- Define communication and discuss its importance for our lives.
- Reflect on your own ideas and experiences associated with communication.
- Discuss how relationships promote communication development and learning in infants and toddlers.
We are by nature social beings, and communication plays a significant part in our daily personal and professional lives. What comes to mind as you think about the word “communication?” Perhaps you are thinking about the words “talking” or “speaking.” Listening? Understanding? Body language?
Being able to effectively communicate one’s needs, feelings and emotions is critical to lifelong success. Effective communication helps us better understand people or situations and enables us to build trusting and respectful relationships, resolve conflicts, and create environments where ideas, problem solving, and empathy can flourish.
As simple as communication seems, much of what we try to communicate to others—and what others try to communicate to us—gets misunderstood. Our ability to communicate and understand others is dependent upon how we interpret and make meaning out of the information we take in. We take in this information using our senses, including hearing what others say, seeing body language, and experiencing emotional responses. We then make meaning out of the information. Challenges to communication occur when we consider the fact that the ways we interpret and make meaning of information varies from person to person. Miscommunications can cause conflict and frustration in personal and professional relationships. The way we make meaning of information is a result of our early experiences, our beliefs and values, and other influences. Pause for a moment and think about situations in your own life where communication seemed successful and unsuccessful. What feelings did you associate with these situations? Perhaps excitement, contentment or relief when communication was effective? Frustration, anger or disappointment when effective communication seemed difficult to achieve?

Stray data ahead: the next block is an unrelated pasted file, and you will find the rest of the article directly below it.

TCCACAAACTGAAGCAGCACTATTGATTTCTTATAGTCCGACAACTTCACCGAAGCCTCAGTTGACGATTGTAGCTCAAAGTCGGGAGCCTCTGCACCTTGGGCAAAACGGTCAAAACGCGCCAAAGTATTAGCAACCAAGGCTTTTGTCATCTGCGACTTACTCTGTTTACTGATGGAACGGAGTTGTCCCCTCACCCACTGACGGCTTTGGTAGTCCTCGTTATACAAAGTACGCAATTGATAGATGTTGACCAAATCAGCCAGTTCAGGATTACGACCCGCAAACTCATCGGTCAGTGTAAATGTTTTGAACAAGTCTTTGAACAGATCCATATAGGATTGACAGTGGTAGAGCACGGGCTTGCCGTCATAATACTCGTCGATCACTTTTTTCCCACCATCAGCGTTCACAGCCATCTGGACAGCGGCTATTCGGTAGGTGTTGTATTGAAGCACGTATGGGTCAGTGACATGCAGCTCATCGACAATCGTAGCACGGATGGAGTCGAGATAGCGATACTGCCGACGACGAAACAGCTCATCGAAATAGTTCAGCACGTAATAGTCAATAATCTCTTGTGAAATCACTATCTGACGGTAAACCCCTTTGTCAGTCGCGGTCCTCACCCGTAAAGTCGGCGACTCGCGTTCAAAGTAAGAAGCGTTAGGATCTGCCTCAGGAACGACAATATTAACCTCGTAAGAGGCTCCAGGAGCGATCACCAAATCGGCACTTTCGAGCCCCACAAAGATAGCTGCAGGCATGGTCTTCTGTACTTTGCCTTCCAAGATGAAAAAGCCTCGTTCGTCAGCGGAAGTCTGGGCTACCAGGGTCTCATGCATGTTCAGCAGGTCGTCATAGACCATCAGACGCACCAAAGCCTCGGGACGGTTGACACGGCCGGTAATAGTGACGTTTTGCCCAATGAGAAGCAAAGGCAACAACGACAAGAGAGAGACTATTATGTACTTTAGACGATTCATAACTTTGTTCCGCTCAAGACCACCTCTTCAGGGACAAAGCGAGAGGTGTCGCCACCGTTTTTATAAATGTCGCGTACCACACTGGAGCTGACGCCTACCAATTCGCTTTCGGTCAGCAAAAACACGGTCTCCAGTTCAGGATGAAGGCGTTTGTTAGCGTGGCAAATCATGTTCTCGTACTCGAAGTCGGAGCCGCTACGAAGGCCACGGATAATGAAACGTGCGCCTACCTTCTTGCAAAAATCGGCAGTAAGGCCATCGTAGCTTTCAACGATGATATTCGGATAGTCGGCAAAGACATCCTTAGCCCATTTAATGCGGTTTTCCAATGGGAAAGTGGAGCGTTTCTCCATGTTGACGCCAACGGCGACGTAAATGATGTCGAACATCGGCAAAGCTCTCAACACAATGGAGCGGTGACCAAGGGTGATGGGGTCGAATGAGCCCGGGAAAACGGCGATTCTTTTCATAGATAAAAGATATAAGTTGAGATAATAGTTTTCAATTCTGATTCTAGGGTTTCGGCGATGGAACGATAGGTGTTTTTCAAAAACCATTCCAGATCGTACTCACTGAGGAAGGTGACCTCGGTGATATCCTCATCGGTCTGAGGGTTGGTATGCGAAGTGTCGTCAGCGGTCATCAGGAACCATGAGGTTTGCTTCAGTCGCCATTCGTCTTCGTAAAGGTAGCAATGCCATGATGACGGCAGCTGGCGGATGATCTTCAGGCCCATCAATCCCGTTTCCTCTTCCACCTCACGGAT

What is Communication?
Effective communication is more than just the exchange of information; it’s about understanding the emotion behind the message. The National Board for Professional Teaching Standards defines communication as “a tool that human beings use to meet their physical, social, and emotional needs” (2012, p. 27). A goal of effective communication is to find a balance between thinking and feeling. This balance involves conveying your thoughts without letting the emotion behind the message take over.
Effective communication involves a variety skills, including nonverbal communication, active listening, emotional awareness, and the ability to manage stress. Communication can be achieved through spoken language, as well as through facial expressions, gestures, movements, postures, and touch. Pictures, images and written symbols are means to communicate. No matter the method, effective communication can help support and improve relationships, teamwork, decision-making and problem solving. According to researchers Robert Stillman and Ellin Siegel-Causey (1989), people communicate for different reasons:
- To affect another person’s behavior
- To offer information
- To convey thoughts and feelings
- For the purely social reason of engaging in an interaction with someone
What are some reasons you engage in communication with other individuals in your daily life?
What Does Communication Look Like in Infants and Toddlers?